France’s new President Emmanuel Macron heads to his first EU summit pledging to breathe new life into the bloc after Britain’s shock Brexit decision and to bolster European defences in the face of Donald Trump’s “America First” policy.
The 39-year-old takes his place among fellow European Union leaders in Brussels flush from emphatic electoral victories at home, although his post-election honeymoon was upset this week by a high-level cabinet reshuffle that saw the departure of his justice minister Francois Bayrou, a key ally.
Macron was quick to bond with the doyenne of the EU, Germany’s Angela Merkel, making a point of visiting her on his maiden foreign trip the day after his May 7 election.
Early this month, Brussels unveiled a Franco-German blueprint for the creation of a European defence fund with an annual budget of 5.5 billion euro ($6.1 billion).
Macron’s office said Paris and Berlin, traditionally the twin engines of European integration, hoped their partners would sign off on the defence plan at the two-day summit.
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The idea for the fund, which would finance joint military hardware projects including drones as well as pooled research and development, is to help Europe stand alone as a global military power in the face of US President Trump’s “America First” policy.
Trump berated his European partners on military spending at a raucous NATO summit in Brussels last month.
Macron has called for a permanent European defence headquarters that would plan and monitor defence operations in close cooperation with NATO command centres in the 22 countries that are both EU and NATO members.
Merkel, who herself faces elections in September, said the two core European powers would work to give “new momentum” to the Franco-German axis – whose hand is strengthened by Britain’s shock Brexit decision last year.
On Tuesday, she said she was prepared to consider additional Macron proposals, which include a finance minister and parliament for the eurozone, “if the circumstances are right”.
“We could also consider a euro-budget if it is clear that we are really strengthening the structure of the economy and doing sensible things,” she added, backing another suggestion by the French leader.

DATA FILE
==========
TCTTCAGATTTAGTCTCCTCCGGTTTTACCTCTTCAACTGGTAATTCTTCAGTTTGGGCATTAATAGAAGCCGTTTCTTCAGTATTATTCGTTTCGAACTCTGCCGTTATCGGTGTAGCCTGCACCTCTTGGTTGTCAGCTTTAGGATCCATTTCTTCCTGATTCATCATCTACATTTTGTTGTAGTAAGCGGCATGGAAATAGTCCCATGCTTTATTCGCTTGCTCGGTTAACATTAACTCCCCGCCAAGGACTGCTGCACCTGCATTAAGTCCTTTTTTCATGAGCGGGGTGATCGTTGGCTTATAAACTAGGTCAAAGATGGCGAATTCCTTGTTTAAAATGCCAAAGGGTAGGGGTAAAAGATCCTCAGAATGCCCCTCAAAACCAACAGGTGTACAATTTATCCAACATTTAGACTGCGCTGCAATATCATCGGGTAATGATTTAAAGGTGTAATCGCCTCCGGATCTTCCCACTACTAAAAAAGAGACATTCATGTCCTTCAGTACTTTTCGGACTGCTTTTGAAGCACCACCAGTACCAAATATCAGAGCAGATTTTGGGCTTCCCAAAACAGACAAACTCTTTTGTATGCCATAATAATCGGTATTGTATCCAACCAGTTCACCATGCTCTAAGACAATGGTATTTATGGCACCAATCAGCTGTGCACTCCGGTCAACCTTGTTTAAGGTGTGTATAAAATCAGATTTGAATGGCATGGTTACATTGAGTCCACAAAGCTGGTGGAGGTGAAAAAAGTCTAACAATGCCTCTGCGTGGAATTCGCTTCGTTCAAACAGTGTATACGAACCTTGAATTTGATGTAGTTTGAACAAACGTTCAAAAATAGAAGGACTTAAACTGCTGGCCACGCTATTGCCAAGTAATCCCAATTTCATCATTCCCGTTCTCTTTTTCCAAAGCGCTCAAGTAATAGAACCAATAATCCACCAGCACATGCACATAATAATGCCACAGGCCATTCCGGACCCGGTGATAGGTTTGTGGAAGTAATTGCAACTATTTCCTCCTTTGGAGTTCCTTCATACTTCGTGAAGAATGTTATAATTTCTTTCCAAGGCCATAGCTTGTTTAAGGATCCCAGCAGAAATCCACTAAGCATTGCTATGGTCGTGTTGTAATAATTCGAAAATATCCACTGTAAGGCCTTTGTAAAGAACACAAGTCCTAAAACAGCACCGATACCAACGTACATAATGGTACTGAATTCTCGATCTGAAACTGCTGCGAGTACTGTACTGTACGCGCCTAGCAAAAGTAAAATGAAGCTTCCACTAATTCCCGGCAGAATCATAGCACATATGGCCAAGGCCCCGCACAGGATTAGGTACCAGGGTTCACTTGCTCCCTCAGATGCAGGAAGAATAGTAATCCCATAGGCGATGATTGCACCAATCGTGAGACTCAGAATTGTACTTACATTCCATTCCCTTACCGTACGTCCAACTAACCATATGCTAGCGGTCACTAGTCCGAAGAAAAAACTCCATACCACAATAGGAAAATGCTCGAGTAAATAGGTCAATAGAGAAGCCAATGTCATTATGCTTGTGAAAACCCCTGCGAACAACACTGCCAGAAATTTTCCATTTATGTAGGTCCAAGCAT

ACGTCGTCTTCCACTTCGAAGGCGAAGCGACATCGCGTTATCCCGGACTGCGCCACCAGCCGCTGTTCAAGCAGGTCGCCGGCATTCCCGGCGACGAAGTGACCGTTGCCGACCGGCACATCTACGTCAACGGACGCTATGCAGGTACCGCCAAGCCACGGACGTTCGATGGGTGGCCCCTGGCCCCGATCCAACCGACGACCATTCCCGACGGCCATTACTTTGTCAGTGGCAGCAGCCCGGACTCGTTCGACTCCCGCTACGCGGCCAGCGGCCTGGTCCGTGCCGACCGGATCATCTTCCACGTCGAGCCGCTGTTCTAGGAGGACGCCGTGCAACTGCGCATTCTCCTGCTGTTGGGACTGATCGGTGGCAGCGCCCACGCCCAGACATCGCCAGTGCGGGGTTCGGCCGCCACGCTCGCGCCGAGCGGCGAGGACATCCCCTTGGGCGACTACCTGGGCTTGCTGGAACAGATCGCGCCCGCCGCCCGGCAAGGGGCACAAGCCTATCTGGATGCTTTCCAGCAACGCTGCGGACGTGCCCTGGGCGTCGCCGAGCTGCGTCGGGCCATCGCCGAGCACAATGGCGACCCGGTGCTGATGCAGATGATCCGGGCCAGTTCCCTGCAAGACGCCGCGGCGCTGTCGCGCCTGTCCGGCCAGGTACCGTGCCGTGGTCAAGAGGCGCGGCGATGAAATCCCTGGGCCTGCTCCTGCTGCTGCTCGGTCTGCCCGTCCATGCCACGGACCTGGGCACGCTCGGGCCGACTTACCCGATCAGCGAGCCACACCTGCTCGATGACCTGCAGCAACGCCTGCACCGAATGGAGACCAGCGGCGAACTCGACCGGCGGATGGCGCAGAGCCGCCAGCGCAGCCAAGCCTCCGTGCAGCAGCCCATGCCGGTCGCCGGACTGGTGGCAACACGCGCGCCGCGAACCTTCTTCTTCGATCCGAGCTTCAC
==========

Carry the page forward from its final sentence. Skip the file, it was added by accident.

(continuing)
But Merkel’s support comes at a price: she will expect Macron to adhere more closely to the EU’s Stability Pact budget rules for countries in the eurozone.
Paris already on notice from the EU Commission that France is on course to overshoot its deficit limit once again in 2017.
The macro-economic straitjacket was all too familiar to Macron’s predecessor Francois Hollande, whose attempts to comply helped make the Socialist leader one of the most unpopular French presidents in the postwar era.
During his electoral campaign, Macron put forward ideas for reforming the eurozone, noting that the 19-nation currency bloc cannot go on as it is if it wants to avoid falling prey to protest and populism.
“We need Europe, so we will remake it,” Macron said on the campaign trail. “I will be the president of the awakening of our European ambitions.”
With the European Union under attack from eurosceptics such as his presidential rival Marine Le Pen, Macron made support of the EU the cornerstone of his campaign.
In contrast, the far-right Le Pen, whom he defeated by a 20-point margin in May, had vowed to scrap the euro and call a referendum on EU membership.
The EU summit will be the third top-level international meeting for Macron after a NATO gathering and a Group of Seven summit in Sicily.
The young new leader, a former Rothschild banker and economy minister, has impressed with self-assured appearances, including staring down Trump in a high-profile handshake.
“There are pretty high expectations among his partners (but) the wind is at his back,” said Francois Heisbourg, president of the London-based International Institute for Strategic Studies.
A senior EU diplomat told AFP in Brussels that Macron was in a line of French presidents going back six decades who have “promised reforms and a total revamp”.
He said if Macron succeeds, “the Franco-German engine will start running, and running very fast.”
But he warned: “If the engine works too well, it is not always good for the EU … Let’s hope Paris and Berlin know how to control their speed.”